"But that was based on what I had read," Maroon said Friday. "What I found was a guy who got it. He understood what the media needed, he's a smart guy, he's a thoughtful guy, he's not some kind of obstructionist. And so it was very easy for me to make some suggestions and I was able to be really candid with him, and he was really open to things."
So there was an unexpected late-June press availability — Edsall's idea, Maroon said — that was less formal. Not only has Edsall been more accessible, but his coordinators (Mike Locksley and Brian Stewart, both in their first year) have been available to reporters once a week. They were not available last season, a policy he had while at UConn.
And throughout the community, Edsall has been speaking to groups and stating his case on behalf of his program. The view of Edsall might be slowly thawing, especially with the Terps winning their first two games and positive buzz surrounding the program's recent recruiting class.
Rivals.com rates Maryland's 2013 recruiting class as the 24th-best in the country and the sixth-best in the ACC. Edsall managed to secure commitments from a number of prospects in the Maryland/Washington area.
Still, there is skepticism. A few days after the upset of Temple, two hosts on ESPN 980 in Washington were chatting about the victory when the discussion turned to a debate about whether Maryland fans would rather have the team succeed or fail this season.
Losing, after all, could mean the end of the Edsall era.
"It's definitely a tough media market," Maroon said. "You actually have two media markets that are aggressively covering all things Terps, Baltimore and Washington. You've got the [Washington] Post and the [Baltimore] Sun, you've got eight TV stations, you've got all sorts of talk radio."
Edsall is in the second year of his six-year contract, and school officials reportedly are committed to him. There is no simmering unrest among boosters and the school has been touting an improved academic performance from players under Edsall.
"Things are moving in the right direction," Maroon said. "I think, in a nutshell, [last year] was almost like a perfect storm. The team was struggling, A lot of kids didn't want to be told that they had to go to class, and they decided to go elsewhere. As a result of that, coupled with the fact that Randy may have needed some folks around him that he was a little more comfortable with, all that kind of led to what you saw in the [media]."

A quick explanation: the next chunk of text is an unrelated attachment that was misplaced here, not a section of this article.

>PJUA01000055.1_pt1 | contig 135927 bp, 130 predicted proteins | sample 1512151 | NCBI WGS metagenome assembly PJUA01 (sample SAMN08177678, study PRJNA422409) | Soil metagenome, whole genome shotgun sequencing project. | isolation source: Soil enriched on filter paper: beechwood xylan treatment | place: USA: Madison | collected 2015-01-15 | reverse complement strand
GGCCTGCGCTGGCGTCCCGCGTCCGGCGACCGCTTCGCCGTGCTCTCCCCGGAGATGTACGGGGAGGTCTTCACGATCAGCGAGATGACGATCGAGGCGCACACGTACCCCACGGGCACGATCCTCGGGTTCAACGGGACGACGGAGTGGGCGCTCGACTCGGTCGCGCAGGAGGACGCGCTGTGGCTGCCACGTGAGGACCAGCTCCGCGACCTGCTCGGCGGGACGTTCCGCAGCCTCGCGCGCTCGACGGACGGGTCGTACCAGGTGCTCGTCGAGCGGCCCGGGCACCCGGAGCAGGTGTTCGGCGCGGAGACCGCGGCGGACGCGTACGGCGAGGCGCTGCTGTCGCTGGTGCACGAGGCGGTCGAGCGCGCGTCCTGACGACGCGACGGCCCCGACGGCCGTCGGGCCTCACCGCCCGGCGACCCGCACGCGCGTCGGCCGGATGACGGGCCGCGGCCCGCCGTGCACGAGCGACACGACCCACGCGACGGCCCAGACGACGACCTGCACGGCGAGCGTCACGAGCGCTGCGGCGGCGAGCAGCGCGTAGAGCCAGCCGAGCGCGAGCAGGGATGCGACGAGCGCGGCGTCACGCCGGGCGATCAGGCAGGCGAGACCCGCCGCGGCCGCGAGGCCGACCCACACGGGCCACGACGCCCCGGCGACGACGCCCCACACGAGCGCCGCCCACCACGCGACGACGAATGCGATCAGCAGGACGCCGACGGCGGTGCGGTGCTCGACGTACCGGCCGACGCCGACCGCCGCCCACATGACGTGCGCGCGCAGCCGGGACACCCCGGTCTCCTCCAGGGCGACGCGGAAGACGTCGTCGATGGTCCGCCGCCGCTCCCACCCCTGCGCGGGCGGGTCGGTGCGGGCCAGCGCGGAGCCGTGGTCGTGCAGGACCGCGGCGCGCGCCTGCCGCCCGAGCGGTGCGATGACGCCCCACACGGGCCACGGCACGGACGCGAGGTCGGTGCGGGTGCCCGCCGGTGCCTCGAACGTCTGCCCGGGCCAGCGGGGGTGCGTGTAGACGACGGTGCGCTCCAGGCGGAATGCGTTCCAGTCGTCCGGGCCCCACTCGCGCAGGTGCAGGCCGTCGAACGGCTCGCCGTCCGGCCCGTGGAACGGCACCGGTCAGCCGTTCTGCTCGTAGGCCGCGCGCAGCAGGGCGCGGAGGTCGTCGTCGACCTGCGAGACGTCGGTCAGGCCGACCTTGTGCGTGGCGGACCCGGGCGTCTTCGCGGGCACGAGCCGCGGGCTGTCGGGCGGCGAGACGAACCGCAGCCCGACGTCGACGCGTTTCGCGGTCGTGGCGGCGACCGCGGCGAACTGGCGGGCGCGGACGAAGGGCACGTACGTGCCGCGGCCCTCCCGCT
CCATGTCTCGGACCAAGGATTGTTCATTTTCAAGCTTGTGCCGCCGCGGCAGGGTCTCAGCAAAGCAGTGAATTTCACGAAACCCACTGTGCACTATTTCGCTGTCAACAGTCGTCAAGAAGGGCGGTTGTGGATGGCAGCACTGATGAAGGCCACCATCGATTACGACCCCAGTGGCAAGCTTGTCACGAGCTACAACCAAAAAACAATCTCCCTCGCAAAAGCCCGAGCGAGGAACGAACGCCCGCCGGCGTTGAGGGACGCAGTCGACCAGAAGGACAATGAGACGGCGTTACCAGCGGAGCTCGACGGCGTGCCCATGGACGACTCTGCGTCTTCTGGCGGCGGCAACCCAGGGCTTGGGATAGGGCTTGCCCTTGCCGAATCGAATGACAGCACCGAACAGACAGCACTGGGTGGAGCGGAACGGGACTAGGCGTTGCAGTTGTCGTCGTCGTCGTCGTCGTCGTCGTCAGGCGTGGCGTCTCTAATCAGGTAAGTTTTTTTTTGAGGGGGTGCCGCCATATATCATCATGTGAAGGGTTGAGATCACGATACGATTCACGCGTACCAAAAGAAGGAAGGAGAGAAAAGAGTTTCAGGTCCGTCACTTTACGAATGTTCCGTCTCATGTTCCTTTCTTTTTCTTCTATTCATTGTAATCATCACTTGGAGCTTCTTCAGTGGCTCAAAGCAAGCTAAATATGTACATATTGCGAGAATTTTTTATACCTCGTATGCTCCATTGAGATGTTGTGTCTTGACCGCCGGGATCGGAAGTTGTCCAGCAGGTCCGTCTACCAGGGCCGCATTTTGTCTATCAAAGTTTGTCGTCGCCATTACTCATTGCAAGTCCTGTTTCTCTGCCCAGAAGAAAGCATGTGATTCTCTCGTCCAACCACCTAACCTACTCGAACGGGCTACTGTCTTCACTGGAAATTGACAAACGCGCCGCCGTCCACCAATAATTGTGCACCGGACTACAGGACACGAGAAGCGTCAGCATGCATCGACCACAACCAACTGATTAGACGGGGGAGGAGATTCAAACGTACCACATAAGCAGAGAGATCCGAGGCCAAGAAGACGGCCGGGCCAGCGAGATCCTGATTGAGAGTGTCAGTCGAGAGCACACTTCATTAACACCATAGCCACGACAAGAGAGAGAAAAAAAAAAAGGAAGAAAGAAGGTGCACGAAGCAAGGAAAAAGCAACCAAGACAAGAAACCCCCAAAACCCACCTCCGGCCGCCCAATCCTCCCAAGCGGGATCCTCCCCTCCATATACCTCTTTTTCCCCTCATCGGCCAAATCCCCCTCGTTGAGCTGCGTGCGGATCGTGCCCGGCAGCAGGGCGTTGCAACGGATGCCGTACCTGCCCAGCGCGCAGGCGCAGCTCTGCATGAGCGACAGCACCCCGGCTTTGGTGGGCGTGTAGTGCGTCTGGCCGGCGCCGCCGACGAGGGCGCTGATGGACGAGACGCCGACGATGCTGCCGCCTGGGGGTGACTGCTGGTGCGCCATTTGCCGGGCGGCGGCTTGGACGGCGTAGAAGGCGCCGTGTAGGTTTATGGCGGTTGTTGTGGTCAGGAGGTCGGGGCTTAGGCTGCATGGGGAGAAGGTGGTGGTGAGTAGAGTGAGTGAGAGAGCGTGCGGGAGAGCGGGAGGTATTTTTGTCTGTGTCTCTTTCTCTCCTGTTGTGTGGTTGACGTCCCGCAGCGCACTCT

This week, Edsall's past and present collide. When speaking to the Connecticut and Baltimore/Washington media in separate sessions, Edsall sounded scripted as he talked about his time at UConn. He did, though, show some remorse over the way he left the team 20 months ago.
"If I could do it over again, I wish that there was some way that I could see the players and tell them face-to-face that I was going to leave and come to Maryland," Edsall said. "But due to the circumstance surrounding that, I wasn't able to do that and that's something I've got to live with."
Edsall's exit surely serves as a source of motivation for the UConn players, but the man who replaced him doesn't see Edsall's career path as something out of the ordinary and that was the message he imparted to his players.
"Randy did a very very good job here," UConn coach Paul Pasqualoni said. "He left and went to Maryland. In this day and age, coaches move around all the time. It's not anything that doesn't happen every year. I don't think it's anything that that's unusual."